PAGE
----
The future status of expats after Brexit is becoming clearer even though the British government and European Union negotiators remain poles apart.
Prime Minister Theresa May has published a policy paper laying out her thoughts about what should happen to millions of expats once Britain and the EU part.
European Parliament chief negotiator Guy Verhofstadt has also made his views clear.
Nothing is settled and the talking is set to go on from September.
May wants to protect the rights of around 4.5 million British expats across the EU – living mainly in Spain, France and Ireland.
Key points for Brits abroad
She has pledged two key points:
- Free healthcare should continue for expats living in Europe under a revised EHIC (European Health Insurance Card) scheme
- Anyone living in the EU receiving a British state pension will see their payments index-linked as if they were receiving them in the UK
Verhofstadt wants British expats to have ‘associate citizenship’ of the country where they live after Brexit.
This status is likely to be offered to British expats who ‘feel and wish to stay part of the European project’ and may come with a vote in EU elections.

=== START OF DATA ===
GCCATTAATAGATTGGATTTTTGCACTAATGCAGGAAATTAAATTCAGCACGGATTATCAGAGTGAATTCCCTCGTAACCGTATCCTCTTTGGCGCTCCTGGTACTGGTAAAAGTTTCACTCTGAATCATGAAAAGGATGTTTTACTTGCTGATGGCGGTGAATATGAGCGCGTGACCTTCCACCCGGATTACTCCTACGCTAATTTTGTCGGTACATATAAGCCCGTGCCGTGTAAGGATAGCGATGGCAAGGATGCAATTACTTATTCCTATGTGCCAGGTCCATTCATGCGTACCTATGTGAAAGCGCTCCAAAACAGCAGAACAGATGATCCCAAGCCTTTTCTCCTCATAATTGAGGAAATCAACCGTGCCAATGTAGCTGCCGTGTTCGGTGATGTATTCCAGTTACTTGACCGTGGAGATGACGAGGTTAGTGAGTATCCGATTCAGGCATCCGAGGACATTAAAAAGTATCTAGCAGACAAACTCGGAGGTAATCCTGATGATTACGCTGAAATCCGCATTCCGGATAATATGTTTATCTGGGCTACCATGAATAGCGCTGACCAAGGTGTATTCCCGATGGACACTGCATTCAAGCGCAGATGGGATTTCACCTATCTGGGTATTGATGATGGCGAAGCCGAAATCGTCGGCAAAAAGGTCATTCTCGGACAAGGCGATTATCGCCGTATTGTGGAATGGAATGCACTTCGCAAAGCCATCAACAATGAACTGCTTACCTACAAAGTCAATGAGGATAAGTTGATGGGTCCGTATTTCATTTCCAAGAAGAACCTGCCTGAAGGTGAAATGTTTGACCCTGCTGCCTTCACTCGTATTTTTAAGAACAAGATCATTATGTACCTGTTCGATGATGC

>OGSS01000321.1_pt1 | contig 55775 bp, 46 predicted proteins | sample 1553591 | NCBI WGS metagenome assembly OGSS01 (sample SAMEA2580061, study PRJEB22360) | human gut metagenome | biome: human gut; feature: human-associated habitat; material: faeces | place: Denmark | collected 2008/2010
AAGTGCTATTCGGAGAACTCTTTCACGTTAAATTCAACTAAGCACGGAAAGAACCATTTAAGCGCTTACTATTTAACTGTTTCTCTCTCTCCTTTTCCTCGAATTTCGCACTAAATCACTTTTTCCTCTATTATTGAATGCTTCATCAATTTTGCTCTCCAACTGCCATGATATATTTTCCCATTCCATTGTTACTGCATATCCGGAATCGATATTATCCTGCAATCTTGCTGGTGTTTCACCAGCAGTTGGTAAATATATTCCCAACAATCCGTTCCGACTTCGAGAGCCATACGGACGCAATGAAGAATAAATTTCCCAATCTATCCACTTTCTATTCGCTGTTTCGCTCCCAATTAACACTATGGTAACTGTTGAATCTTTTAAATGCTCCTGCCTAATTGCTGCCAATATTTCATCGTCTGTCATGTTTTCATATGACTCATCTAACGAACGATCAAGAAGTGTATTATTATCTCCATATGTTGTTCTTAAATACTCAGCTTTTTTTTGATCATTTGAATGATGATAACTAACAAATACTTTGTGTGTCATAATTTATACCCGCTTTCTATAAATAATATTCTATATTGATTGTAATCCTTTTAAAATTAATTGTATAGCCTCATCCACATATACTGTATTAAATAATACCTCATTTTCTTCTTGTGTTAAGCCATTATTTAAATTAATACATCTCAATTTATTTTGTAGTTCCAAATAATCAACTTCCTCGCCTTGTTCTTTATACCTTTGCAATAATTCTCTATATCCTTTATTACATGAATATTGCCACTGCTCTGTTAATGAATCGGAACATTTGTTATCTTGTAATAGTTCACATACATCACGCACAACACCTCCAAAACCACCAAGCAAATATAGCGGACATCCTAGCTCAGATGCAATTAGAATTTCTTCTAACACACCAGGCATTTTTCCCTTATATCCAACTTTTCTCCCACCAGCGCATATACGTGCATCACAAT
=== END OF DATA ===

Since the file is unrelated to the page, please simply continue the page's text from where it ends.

The sticking point between the two sides appears to be agreeing which court decides disputed citizenship cases.
A red line for the British government is giving jurisdiction to the European Court of Justice.
May would find rallying support impossible for any expat solution handing sovereignty to the foreign court.
Meanwhile Verhofstadt is opposed to a British court making key legal decisions about EU nationals.
Both sides still talking
The EU has also confirmed that British expats will only gain rights in the country where they are living in March 2019, when Brexit officially comes into force.
“It does not guarantee the holder of those residence rights any right to onward movement within the EU, for example to work or study in a neighbouring member state,” said Britain’s Brexit minister David Davies in an update to the House of Lords EU Select Committee.
“We have questioned whether this is consistent with the principle of reciprocity, and also with the commission’s desire to protect rights currently enjoyed under EU law. This will be the subject of further discussion in due course.”
To try to bridge the gap between the two sides, May has suggested handing the responsibility to an independent, international arbitrator.